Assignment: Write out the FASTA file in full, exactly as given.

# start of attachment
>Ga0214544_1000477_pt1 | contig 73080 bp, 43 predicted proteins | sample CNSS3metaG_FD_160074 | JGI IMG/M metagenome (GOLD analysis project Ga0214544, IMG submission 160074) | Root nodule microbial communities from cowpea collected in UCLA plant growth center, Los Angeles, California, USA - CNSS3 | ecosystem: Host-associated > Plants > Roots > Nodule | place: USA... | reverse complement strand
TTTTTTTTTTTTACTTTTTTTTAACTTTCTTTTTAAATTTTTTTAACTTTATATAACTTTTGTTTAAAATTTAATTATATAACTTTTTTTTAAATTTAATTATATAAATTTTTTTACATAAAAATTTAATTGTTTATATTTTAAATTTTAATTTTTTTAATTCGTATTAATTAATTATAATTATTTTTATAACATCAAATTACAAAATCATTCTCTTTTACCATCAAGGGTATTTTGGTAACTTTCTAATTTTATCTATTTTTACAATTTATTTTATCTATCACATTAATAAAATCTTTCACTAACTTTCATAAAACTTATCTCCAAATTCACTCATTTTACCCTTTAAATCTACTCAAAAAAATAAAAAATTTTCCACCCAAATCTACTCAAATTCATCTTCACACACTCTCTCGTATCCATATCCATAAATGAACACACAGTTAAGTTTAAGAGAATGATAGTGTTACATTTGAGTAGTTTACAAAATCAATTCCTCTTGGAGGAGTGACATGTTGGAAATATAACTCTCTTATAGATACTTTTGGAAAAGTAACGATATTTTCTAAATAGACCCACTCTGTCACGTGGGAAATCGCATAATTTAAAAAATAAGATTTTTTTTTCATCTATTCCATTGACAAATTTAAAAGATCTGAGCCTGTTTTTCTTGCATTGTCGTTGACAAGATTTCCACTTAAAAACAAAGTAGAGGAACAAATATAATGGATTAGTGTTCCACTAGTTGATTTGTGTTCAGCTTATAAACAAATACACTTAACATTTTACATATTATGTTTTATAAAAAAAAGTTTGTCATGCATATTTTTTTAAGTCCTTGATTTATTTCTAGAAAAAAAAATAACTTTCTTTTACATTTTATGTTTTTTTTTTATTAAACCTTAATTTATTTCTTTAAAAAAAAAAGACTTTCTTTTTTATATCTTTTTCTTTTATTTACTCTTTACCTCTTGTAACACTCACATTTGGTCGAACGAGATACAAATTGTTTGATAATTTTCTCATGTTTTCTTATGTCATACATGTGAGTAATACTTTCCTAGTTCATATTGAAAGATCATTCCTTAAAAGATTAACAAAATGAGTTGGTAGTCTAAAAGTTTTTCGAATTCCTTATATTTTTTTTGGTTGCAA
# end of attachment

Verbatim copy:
>Ga0214544_1000477_pt1 | contig 73080 bp, 43 predicted proteins | sample CNSS3metaG_FD_160074 | JGI IMG/M metagenome (GOLD analysis project Ga0214544, IMG submission 160074) | Root nodule microbial communities from cowpea collected in UCLA plant growth center, Los Angeles, California, USA - CNSS3 | ecosystem: Host-associated > Plants > Roots > Nodule | place: USA... | reverse complement strand
TTTTTTTTTTTTACTTTTTTTTAACTTTCTTTTTAAATTTTTTTAACTTTATATAACTTTTGTTTAAAATTTAATTATATAACTTTTTTTTAAATTTAATTATATAAATTTTTTTACATAAAAATTTAATTGTTTATATTTTAAATTTTAATTTTTTTAATTCGTATTAATTAATTATAATTATTTTTATAACATCAAATTACAAAATCATTCTCTTTTACCATCAAGGGTATTTTGGTAACTTTCTAATTTTATCTATTTTTACAATTTATTTTATCTATCACATTAATAAAATCTTTCACTAACTTTCATAAAACTTATCTCCAAATTCACTCATTTTACCCTTTAAATCTACTCAAAAAAATAAAAAATTTTCCACCCAAATCTACTCAAATTCATCTTCACACACTCTCTCGTATCCATATCCATAAATGAACACACAGTTAAGTTTAAGAGAATGATAGTGTTACATTTGAGTAGTTTACAAAATCAATTCCTCTTGGAGGAGTGACATGTTGGAAATATAACTCTCTTATAGATACTTTTGGAAAAGTAACGATATTTTCTAAATAGACCCACTCTGTCACGTGGGAAATCGCATAATTTAAAAAATAAGATTTTTTTTTCATCTATTCCATTGACAAATTTAAAAGATCTGAGCCTGTTTTTCTTGCATTGTCGTTGACAAGATTTCCACTTAAAAACAAAGTAGAGGAACAAATATAATGGATTAGTGTTCCACTAGTTGATTTGTGTTCAGCTTATAAACAAATACACTTAACATTTTACATATTATGTTTTATAAAAAAAAGTTTGTCATGCATATTTTTTTAAGTCCTTGATTTATTTCTAGAAAAAAAAATAACTTTCTTTTACATTTTATGTTTTTTTTTTATTAAACCTTAATTTATTTCTTTAAAAAAAAAAGACTTTCTTTTTTATATCTTTTTCTTTTATTTACTCTTTACCTCTTGTAACACTCACATTTGGTCGAACGAGATACAAATTGTTTGATAATTTTCTCATGTTTTCTTATGTCATACATGTGAGTAATACTTTCCTAGTTCATATTGAAAGATCATTCCTTAAAAGATTAACAAAATGAGTTGGTAGTCTAAAAGTTTTTCGAATTCCTTATATTTTTTTTGGTTGCAA